Nunavut’s education system “constitutes cultural genocide,” says Inuit org
European scholars say territory’s school system may be “criminally inadequate”
Relying on ideas contained in a report they commissioned last September from three European academics, Nunavut Tunngavik Inc. declared today that the Government of Nunavut’s education system may be “criminally inadequate” and “constitutes cultural genocide.”
“Education in Nunavut has a history of cultural genocide, linguicide, econocide and historicide, and this continues today,” Aluki Kotierk, the president of NTI, said in a statement released on Monday, April 22.
“Inuit children receive the majority of their education in the dominant languages instead of their mother tongue. This constitutes cultural genocide,” she said.
The report was done for NTI by Robert Dunbar, a professor at the University of Edinburgh, Tove Skutnabb-Kangas, an associate professor at Åbo Akademi University in Finland, and Robert Phillipson, a professor at the Copenhagen Business School.
Kotierk, who is visiting New York City today, will present the report to the United Nations Permanent Forum on Indigenous Issues, NTI said in a news release.
In the report, titled “Is Nunavut education criminally inadequate?” the three European authors allege that, within the Nunavut educational system, Canada is violating many international legal instruments, as well as Canadian laws.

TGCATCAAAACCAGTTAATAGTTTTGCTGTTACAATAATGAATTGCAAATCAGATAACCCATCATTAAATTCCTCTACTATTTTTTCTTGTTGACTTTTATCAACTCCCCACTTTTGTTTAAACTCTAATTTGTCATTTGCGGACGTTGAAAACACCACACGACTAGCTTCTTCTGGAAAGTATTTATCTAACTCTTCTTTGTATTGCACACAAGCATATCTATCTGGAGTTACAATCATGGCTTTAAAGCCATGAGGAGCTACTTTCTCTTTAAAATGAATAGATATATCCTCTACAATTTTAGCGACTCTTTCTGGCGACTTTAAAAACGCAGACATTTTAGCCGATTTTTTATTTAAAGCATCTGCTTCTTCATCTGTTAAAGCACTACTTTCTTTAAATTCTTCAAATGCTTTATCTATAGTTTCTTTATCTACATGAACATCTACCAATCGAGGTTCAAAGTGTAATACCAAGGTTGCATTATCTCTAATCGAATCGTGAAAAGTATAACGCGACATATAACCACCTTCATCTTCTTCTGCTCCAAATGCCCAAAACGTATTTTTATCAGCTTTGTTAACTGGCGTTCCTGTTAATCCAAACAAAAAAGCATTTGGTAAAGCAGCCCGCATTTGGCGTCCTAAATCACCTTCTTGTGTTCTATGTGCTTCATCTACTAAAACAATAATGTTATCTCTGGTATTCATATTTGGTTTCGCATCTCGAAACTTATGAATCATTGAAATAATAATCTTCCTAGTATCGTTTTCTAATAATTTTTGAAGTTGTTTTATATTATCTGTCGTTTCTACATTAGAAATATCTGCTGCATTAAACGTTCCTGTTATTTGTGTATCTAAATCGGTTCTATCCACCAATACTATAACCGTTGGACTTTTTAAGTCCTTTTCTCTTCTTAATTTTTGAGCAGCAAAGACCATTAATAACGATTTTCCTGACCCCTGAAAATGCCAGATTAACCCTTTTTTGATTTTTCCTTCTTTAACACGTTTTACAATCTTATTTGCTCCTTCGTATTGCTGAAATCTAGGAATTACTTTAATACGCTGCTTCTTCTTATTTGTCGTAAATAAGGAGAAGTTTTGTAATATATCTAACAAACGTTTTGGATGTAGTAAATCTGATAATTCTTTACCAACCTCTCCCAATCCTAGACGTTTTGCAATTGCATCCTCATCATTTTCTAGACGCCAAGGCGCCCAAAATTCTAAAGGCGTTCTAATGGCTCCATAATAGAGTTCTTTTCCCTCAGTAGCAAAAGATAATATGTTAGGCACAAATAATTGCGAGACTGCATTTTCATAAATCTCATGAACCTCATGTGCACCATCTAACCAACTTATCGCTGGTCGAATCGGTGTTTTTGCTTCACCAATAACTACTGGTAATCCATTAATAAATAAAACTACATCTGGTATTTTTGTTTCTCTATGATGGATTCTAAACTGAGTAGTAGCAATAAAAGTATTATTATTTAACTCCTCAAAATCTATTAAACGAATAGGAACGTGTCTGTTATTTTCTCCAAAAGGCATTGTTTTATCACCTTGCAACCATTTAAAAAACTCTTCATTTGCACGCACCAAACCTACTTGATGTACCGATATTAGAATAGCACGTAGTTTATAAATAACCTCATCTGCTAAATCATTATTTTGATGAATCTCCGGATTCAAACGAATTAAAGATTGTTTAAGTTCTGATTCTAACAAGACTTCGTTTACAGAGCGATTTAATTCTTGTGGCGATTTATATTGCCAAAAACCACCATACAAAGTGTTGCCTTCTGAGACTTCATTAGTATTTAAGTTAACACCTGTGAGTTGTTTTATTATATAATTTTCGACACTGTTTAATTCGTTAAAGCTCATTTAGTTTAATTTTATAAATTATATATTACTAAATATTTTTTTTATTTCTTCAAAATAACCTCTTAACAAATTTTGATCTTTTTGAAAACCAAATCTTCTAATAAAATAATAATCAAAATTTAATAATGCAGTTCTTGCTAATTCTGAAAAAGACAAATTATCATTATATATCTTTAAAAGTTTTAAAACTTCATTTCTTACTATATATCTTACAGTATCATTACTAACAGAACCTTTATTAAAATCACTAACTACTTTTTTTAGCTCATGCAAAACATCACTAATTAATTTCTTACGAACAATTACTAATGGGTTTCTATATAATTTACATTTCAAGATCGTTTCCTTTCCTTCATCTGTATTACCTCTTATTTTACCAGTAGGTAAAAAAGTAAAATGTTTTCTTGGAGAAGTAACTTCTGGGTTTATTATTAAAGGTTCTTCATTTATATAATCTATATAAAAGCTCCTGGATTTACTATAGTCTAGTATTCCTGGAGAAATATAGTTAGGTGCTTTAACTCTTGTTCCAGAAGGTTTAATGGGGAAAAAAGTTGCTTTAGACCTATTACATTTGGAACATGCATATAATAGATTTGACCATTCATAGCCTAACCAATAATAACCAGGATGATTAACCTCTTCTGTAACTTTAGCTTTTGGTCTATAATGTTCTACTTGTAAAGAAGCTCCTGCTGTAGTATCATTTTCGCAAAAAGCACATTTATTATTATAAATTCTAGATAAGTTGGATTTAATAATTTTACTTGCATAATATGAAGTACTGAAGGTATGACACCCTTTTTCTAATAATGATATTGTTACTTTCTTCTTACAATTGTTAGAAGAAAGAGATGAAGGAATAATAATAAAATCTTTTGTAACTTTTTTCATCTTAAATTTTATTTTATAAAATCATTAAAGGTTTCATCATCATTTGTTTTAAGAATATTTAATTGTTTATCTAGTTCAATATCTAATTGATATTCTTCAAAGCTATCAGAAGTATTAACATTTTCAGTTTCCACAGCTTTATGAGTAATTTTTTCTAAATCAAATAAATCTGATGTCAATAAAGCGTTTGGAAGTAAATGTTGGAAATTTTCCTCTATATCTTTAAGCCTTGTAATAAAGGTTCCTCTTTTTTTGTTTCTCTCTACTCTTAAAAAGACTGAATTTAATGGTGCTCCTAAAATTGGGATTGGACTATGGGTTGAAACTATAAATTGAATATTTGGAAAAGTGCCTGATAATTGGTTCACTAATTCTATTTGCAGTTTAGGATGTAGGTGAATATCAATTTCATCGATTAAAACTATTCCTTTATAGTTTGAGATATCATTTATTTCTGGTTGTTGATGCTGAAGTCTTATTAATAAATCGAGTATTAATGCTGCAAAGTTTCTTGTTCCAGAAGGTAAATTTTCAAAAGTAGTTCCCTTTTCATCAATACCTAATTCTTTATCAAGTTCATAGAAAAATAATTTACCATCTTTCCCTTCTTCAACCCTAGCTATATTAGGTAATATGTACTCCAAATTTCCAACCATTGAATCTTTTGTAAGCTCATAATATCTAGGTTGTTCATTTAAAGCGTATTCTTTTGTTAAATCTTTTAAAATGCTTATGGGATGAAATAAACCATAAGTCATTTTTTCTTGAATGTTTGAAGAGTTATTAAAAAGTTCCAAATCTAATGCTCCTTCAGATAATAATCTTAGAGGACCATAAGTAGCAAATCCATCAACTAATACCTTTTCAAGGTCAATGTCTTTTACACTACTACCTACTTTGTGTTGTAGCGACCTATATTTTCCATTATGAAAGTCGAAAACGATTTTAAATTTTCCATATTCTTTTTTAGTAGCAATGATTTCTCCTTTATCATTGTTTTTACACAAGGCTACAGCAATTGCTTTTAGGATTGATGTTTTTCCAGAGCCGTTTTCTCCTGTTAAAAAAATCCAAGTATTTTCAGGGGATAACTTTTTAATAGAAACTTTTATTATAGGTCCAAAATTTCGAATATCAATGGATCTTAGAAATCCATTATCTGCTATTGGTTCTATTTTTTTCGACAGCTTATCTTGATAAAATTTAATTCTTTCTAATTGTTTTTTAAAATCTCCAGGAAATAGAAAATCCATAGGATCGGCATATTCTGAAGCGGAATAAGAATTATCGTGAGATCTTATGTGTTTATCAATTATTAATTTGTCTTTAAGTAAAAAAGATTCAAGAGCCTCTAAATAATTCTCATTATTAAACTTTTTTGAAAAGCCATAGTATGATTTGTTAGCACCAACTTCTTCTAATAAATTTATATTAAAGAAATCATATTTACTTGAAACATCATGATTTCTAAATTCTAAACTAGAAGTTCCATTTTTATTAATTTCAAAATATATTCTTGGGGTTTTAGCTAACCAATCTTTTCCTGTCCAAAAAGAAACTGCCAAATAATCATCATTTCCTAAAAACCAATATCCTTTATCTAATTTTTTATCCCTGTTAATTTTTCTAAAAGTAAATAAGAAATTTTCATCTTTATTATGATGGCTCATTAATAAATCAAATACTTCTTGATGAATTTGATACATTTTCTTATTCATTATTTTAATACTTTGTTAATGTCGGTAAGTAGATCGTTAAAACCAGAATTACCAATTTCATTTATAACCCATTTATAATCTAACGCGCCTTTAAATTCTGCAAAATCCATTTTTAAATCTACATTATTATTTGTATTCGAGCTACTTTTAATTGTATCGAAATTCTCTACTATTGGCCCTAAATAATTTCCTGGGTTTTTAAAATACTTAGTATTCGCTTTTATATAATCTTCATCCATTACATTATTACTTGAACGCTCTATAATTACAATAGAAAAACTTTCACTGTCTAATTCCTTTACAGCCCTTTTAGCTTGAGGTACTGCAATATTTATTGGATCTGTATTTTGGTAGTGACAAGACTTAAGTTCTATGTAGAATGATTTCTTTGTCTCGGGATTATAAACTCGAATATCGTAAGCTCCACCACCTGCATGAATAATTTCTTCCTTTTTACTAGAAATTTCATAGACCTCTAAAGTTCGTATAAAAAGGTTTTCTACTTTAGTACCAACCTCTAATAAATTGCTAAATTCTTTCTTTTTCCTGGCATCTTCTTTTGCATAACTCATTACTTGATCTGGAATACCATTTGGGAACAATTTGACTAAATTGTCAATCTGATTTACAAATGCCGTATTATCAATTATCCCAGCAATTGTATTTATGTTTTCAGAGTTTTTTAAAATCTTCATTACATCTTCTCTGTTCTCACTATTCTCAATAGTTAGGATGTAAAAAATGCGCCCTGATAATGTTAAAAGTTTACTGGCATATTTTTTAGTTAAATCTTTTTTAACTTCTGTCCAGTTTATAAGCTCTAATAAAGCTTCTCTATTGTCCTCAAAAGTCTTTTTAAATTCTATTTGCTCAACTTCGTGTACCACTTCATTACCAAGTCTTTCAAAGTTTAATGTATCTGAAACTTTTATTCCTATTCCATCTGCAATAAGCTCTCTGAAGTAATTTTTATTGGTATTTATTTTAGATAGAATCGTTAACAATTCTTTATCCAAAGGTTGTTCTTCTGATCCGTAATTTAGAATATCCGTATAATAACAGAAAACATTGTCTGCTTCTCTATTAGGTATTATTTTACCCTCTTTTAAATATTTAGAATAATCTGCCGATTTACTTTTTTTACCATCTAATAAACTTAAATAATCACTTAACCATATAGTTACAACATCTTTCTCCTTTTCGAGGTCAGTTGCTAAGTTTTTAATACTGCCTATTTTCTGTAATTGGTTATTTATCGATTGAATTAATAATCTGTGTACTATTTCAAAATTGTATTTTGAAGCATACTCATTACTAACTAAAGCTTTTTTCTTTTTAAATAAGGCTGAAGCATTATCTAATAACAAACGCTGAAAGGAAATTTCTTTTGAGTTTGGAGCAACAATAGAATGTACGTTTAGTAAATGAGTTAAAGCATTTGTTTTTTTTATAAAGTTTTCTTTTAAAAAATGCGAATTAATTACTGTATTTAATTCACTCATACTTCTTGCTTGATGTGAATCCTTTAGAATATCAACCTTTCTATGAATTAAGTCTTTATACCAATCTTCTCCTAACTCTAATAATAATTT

They also say Nunavut’s poor record in Inuit language education is related to many harms, including “econocide” (making people poor); “historicide” (exclusion from history); “ecocide” (killing the environment) and “linguicide” (killing a language.)
To help make their case, they cite the absence of Inuit-language instruction beyond Grade 3 in most Nunavut schools.
They also point to statistics showing that many Inuit in Nunavut are underemployed and suffer from poorer socio-economic conditions than non-Inuit.
And they suggest that’s because of Nunavut’s English-dominated school system.
“If the education system has been insensitive to local needs, and is mainly conducted through the medium of English, it is arguable that Inuit are pushed out rather than drop out. They opt out of what is seen as irrelevant education,” the report says.
As for the English language, the report says that it’s a “fraudulent myth” that English should be taught as a universal medium for communication.
“English is promoted as though it is the only language you need in international affairs, an argument that falsely makes other languages invisible.”
“This pernicious myth is energetically promoted in the U.K. and U.S.A., and has probably been internalised in all parts of Canada, including in Nunavut, with the exception of Québec, which, as a province in Canada, has rejected the myth,” the report says.
The report also says that Canada is a product of imperialism by both the French and the British, and that the constitutional concept of two founding nations is “a racist myth.”
And due to various breaches of international law, the Canadian state is practising linguistic and cultural genocide in Nunavut, the report alleges.